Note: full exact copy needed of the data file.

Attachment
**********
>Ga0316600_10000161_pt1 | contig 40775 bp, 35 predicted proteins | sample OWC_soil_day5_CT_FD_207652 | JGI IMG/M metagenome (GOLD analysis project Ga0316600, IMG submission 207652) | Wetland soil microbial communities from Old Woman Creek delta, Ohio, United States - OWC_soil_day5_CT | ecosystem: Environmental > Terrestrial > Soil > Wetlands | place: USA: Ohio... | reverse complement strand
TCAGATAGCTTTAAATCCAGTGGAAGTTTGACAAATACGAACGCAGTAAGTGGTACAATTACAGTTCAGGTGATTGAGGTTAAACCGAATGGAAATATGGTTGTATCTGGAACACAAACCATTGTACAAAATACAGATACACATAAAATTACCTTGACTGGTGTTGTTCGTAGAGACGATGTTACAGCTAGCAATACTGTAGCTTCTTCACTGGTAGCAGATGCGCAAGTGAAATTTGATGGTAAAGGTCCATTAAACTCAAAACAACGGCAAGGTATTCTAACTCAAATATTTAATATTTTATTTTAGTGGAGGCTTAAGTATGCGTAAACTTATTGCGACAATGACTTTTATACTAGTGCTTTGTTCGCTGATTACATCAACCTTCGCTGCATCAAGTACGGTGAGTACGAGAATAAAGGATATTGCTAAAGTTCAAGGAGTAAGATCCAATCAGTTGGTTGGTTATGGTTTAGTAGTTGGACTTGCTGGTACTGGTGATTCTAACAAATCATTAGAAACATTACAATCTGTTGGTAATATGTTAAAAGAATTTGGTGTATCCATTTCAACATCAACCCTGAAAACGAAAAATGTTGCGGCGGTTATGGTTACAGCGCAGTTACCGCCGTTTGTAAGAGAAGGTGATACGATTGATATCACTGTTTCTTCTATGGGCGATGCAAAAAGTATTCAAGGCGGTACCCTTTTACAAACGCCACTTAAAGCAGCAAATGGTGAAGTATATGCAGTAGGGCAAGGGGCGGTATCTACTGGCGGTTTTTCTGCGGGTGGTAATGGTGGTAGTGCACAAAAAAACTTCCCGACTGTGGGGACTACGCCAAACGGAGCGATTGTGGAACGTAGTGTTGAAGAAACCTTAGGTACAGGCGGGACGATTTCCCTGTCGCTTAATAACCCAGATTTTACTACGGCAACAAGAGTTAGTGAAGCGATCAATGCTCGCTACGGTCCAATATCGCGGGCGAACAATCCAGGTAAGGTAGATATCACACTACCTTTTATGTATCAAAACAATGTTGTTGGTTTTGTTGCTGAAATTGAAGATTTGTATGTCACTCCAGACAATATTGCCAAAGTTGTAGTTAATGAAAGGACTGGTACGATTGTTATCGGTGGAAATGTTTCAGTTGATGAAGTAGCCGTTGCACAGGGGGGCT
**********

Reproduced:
>Ga0316600_10000161_pt1 | contig 40775 bp, 35 predicted proteins | sample OWC_soil_day5_CT_FD_207652 | JGI IMG/M metagenome (GOLD analysis project Ga0316600, IMG submission 207652) | Wetland soil microbial communities from Old Woman Creek delta, Ohio, United States - OWC_soil_day5_CT | ecosystem: Environmental > Terrestrial > Soil > Wetlands | place: USA: Ohio... | reverse complement strand
TCAGATAGCTTTAAATCCAGTGGAAGTTTGACAAATACGAACGCAGTAAGTGGTACAATTACAGTTCAGGTGATTGAGGTTAAACCGAATGGAAATATGGTTGTATCTGGAACACAAACCATTGTACAAAATACAGATACACATAAAATTACCTTGACTGGTGTTGTTCGTAGAGACGATGTTACAGCTAGCAATACTGTAGCTTCTTCACTGGTAGCAGATGCGCAAGTGAAATTTGATGGTAAAGGTCCATTAAACTCAAAACAACGGCAAGGTATTCTAACTCAAATATTTAATATTTTATTTTAGTGGAGGCTTAAGTATGCGTAAACTTATTGCGACAATGACTTTTATACTAGTGCTTTGTTCGCTGATTACATCAACCTTCGCTGCATCAAGTACGGTGAGTACGAGAATAAAGGATATTGCTAAAGTTCAAGGAGTAAGATCCAATCAGTTGGTTGGTTATGGTTTAGTAGTTGGACTTGCTGGTACTGGTGATTCTAACAAATCATTAGAAACATTACAATCTGTTGGTAATATGTTAAAAGAATTTGGTGTATCCATTTCAACATCAACCCTGAAAACGAAAAATGTTGCGGCGGTTATGGTTACAGCGCAGTTACCGCCGTTTGTAAGAGAAGGTGATACGATTGATATCACTGTTTCTTCTATGGGCGATGCAAAAAGTATTCAAGGCGGTACCCTTTTACAAACGCCACTTAAAGCAGCAAATGGTGAAGTATATGCAGTAGGGCAAGGGGCGGTATCTACTGGCGGTTTTTCTGCGGGTGGTAATGGTGGTAGTGCACAAAAAAACTTCCCGACTGTGGGGACTACGCCAAACGGAGCGATTGTGGAACGTAGTGTTGAAGAAACCTTAGGTACAGGCGGGACGATTTCCCTGTCGCTTAATAACCCAGATTTTACTACGGCAACAAGAGTTAGTGAAGCGATCAATGCTCGCTACGGTCCAATATCGCGGGCGAACAATCCAGGTAAGGTAGATATCACACTACCTTTTATGTATCAAAACAATGTTGTTGGTTTTGTTGCTGAAATTGAAGATTTGTATGTCACTCCAGACAATATTGCCAAAGTTGTAGTTAATGAAAGGACTGGTACGATTGTTATCGGTGGAAATGTTTCAGTTGATGAAGTAGCCGTTGCACAGGGGGGCT